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Traffic and pedestrians pass by a Scotiabank branch on Bloor Street West in Toronto in this file photo.Darren Calabrese/The Globe and Mail

Bank of Nova Scotia says it will exceed the $150-million cost-cutting target it set for its Canadian operations, adding to rumblings of significant year-end job losses at the big banks.

Scotiabank has engaged McKinsey & Co. as an outside consultant as it follows through on its goal of reducing structural costs, identified as one of its three priorities about 18 months ago, in its drive to reduce duplication and achieve greater efficiency globally over the next four years.

Sean McGuckin, the chief financial officer, said the bank has revisited its cost-savings targets and now believes the number will be higher than $150-million.

"As we spend more time on this and do a deeper dive, and look at the various technologies that are out there, we're coming up with greater opportunities than we thought 18 months ago," he said in an interview.

Scotiabank is not alone among Canadian banks in addressing its expenses. The sector's restructuring efforts come as the big banks have been reporting steady profit growth in recent quarters despite weak economic activity, indebted consumers and a depressed energy sector. However, some analysts believe it is only a matter of time before the full impact of low commodity prices shows up in financial results.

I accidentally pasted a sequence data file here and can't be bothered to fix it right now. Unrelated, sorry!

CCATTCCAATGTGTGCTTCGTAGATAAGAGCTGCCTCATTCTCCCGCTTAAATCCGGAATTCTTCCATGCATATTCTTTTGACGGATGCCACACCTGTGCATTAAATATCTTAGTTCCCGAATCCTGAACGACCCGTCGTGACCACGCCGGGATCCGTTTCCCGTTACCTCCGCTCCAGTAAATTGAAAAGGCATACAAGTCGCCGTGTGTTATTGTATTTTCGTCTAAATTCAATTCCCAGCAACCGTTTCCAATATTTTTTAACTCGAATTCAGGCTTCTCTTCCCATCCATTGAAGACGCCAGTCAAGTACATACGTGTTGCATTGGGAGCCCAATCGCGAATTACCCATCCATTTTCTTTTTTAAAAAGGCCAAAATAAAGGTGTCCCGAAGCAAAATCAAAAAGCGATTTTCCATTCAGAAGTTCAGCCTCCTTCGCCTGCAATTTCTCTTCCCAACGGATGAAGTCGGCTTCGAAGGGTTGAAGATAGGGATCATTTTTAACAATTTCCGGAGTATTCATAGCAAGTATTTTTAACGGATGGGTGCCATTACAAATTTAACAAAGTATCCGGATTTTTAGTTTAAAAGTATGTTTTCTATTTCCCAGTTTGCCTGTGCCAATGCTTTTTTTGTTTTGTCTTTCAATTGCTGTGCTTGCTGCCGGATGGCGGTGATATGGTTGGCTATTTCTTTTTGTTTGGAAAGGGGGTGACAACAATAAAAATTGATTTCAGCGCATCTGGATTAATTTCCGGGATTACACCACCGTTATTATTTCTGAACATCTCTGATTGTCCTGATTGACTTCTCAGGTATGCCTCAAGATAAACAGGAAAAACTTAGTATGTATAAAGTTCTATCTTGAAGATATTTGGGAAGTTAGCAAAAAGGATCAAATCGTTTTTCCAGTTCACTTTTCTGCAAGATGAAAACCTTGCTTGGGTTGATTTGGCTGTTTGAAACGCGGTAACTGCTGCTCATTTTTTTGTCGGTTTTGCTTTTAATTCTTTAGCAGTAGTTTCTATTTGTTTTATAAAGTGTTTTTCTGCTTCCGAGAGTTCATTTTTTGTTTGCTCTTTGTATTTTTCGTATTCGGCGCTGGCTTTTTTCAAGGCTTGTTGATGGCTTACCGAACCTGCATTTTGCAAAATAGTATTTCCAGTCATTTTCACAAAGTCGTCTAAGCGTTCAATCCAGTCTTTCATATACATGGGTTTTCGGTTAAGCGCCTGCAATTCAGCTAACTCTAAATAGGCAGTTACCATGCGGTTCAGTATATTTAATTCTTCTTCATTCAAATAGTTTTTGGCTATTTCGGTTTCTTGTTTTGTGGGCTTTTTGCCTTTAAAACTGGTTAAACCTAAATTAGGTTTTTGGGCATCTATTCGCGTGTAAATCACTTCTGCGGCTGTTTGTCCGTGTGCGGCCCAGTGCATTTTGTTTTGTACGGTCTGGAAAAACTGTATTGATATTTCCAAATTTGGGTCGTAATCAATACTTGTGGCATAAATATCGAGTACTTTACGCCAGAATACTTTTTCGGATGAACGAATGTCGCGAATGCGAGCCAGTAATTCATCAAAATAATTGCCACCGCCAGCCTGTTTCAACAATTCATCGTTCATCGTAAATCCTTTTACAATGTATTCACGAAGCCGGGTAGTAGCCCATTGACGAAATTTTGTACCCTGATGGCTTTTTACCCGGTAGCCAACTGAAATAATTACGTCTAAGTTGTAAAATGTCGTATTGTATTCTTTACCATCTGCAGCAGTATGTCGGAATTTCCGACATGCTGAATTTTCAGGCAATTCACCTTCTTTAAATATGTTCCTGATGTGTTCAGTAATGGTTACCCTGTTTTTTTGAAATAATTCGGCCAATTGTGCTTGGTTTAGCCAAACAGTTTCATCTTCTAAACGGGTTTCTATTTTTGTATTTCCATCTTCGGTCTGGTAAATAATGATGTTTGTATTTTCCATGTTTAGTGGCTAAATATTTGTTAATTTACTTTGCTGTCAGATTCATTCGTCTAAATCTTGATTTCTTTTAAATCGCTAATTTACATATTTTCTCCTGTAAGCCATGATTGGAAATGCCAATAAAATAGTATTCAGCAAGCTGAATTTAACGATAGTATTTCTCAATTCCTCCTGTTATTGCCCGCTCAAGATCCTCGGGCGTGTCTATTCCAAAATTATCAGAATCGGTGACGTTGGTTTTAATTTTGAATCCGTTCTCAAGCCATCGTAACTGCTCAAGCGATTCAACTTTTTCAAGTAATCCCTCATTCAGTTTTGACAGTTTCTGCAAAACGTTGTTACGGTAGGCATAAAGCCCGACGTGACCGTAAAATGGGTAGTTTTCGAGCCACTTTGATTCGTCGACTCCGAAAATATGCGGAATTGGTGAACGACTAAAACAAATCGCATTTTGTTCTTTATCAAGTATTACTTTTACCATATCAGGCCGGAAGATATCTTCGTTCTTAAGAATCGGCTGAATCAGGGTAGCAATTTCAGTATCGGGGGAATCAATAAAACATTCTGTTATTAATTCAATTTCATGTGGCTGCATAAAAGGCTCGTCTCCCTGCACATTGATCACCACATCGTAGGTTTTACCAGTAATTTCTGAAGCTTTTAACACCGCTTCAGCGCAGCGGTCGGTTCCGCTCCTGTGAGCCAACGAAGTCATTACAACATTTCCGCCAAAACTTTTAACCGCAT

The market, too, is rattled by the banks' challenging operating conditions and concerns the winning streak is about to end: The S&P/TSX consumer banks index has fallen nearly 14 per cent over the past 13 months in a downturn that preceded weakness in the broader market.

Mr. McGuckin would not provide details on the number of jobs affected by Scotiabank's cost-cutting, saying the information is not yet available. He emphasized, though, that the changes are combined with efforts to boost the bank's resources in areas such as technology and where workers interact directly with customers.

Last year, the bank announced 1,500 job cuts that included two regional heads.

"We've grown a lot over the last number of years, through organic growth and acquisitions, and over time that creates some opportunities to look at how you're organized, how you can leverage certain processes and reduce duplications," Mr. McGuckin said.

He said that McKinsey, the outside consultancy, has a "limited engagement" with Scotiabank, bringing knowledge of other banks and industries that could prove helpful in identifying where costs can be shaved.

"We may think that we're going far enough, but they'll give us some benchmarks of what other companies have achieved," Mr. McGuckin said. "When their engagement is done, we'll continue to drive and invest in the business to become more efficient and more customer-friendly."

It has been an anxious year for many in the banking sector. Earlier this year, Canadian Imperial Bank of Commerce cut about 1 per cent of its work force even as it boosted hires in areas such as technology.

Toronto-Dominion Bank's chief executive Bharat Masrani has stressed the need to "increase efficiency and streamline our cost base." TD is also reported to have engaged an outside consultancy to help identify cost-cutting opportunities, and the bank's relatively new focus on expenses has attracted the attention of some analysts.

"We believe most investors do not view TD as a 'cost conscious' bank, and, as this view changes, we believe the valuation should improve," Darko Mihelic, an analyst at RBC Dominion Securities, said in a recent note.